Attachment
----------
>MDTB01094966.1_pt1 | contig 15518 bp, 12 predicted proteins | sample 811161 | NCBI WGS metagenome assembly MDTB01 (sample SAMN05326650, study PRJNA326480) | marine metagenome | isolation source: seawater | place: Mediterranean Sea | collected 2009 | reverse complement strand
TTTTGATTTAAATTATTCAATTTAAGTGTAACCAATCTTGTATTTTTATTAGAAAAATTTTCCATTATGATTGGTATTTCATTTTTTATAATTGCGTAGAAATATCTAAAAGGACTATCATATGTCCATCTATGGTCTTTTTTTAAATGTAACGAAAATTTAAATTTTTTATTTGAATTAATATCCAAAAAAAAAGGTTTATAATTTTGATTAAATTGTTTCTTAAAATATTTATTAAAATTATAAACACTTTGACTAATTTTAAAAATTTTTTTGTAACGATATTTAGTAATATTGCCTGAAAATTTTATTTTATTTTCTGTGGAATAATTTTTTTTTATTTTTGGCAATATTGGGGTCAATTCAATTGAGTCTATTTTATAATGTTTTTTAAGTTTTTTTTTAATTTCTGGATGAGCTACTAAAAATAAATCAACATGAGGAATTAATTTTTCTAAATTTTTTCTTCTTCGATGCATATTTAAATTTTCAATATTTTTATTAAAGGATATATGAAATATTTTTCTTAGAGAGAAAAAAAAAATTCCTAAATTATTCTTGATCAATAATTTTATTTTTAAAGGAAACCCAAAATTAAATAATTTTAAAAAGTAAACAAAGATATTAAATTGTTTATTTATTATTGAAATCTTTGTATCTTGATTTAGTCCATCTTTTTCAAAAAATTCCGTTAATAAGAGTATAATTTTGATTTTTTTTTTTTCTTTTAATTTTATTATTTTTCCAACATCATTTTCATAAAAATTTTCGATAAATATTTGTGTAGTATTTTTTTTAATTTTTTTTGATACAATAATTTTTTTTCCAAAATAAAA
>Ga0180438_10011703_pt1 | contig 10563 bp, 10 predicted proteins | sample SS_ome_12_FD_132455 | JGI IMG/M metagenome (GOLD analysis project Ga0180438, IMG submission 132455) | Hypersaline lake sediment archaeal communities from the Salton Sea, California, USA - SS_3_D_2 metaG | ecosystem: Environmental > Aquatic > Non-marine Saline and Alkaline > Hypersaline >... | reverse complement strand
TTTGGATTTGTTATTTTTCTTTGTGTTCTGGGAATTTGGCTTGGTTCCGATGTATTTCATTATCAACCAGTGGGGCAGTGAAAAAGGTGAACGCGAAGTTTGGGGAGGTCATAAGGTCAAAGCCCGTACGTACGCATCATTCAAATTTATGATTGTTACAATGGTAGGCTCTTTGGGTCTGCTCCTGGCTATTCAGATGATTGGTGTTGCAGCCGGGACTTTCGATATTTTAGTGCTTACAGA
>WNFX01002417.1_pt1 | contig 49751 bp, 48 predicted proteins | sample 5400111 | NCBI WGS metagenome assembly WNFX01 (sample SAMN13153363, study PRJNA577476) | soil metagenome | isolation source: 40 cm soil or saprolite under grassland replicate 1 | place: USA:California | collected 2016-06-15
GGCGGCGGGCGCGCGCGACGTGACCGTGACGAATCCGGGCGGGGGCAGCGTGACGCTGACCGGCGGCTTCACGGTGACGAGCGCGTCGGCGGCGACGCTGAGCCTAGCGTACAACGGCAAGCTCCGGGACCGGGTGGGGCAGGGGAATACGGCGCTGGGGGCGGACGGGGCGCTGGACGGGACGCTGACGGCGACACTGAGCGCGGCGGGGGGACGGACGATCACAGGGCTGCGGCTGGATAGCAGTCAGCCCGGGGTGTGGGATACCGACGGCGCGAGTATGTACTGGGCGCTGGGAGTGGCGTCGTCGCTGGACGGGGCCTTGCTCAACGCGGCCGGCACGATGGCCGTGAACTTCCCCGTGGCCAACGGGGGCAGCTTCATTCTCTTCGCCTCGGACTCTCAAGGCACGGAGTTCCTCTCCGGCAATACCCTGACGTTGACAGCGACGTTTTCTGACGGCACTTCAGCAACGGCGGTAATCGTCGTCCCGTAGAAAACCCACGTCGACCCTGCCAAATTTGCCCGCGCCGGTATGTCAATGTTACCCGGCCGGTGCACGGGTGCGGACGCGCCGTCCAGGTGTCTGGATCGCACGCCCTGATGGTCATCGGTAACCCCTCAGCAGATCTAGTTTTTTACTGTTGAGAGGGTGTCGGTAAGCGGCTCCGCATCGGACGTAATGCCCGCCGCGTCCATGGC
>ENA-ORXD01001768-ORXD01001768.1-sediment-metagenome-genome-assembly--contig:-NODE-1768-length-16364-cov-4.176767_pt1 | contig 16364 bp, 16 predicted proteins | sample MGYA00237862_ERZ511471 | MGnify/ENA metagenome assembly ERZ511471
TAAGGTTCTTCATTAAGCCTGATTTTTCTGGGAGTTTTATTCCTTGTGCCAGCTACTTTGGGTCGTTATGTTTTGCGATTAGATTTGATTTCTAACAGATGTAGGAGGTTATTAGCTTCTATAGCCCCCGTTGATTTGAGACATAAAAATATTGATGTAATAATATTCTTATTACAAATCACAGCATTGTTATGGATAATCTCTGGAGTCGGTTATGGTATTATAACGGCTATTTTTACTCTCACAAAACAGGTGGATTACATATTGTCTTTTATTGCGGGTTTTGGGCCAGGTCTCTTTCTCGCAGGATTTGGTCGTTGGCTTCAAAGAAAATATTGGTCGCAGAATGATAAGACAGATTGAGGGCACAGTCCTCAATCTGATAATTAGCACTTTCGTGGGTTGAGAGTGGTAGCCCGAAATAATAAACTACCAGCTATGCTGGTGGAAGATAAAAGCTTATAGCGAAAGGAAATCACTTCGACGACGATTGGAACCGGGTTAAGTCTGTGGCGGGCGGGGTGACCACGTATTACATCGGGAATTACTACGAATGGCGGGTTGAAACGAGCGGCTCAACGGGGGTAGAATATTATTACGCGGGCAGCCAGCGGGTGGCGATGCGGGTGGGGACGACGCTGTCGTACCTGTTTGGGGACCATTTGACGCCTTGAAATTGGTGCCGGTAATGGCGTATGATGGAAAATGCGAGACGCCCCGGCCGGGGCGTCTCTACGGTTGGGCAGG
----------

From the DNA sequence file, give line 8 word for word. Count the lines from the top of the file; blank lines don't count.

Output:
TAAGGTTCTTCATTAAGCCTGATTTTTCTGGGAGTTTTATTCCTTGTGCCAGCTACTTTGGGTCGTTATGTTTTGCGATTAGATTTGATTTCTAACAGATGTAGGAGGTTATTAGCTTCTATAGCCCCCGTTGATTTGAGACATAAAAATATTGATGTAATAATATTCTTATTACAAATCACAGCATTGTTATGGATAATCTCTGGAGTCGGTTATGGTATTATAACGGCTATTTTTACTCTCACAAAACAGGTGGATTACATATTGTCTTTTATTGCGGGTTTTGGGCCAGGTCTCTTTCTCGCAGGATTTGGTCGTTGGCTTCAAAGAAAATATTGGTCGCAGAATGATAAGACAGATTGAGGGCACAGTCCTCAATCTGATAATTAGCACTTTCGTGGGTTGAGAGTGGTAGCCCGAAATAATAAACTACCAGCTATGCTGGTGGAAGATAAAAGCTTATAGCGAAAGGAAATCACTTCGACGACGATTGGAACCGGGTTAAGTCTGTGGCGGGCGGGGTGACCACGTATTACATCGGGAATTACTACGAATGGCGGGTTGAAACGAGCGGCTCAACGGGGGTAGAATATTATTACGCGGGCAGCCAGCGGGTGGCGATGCGGGTGGGGACGACGCTGTCGTACCTGTTTGGGGACCATTTGACGCCTTGAAATTGGTGCCGGTAATGGCGTATGATGGAAAATGCGAGACGCCCCGGCCGGGGCGTCTCTACGGTTGGGCAGG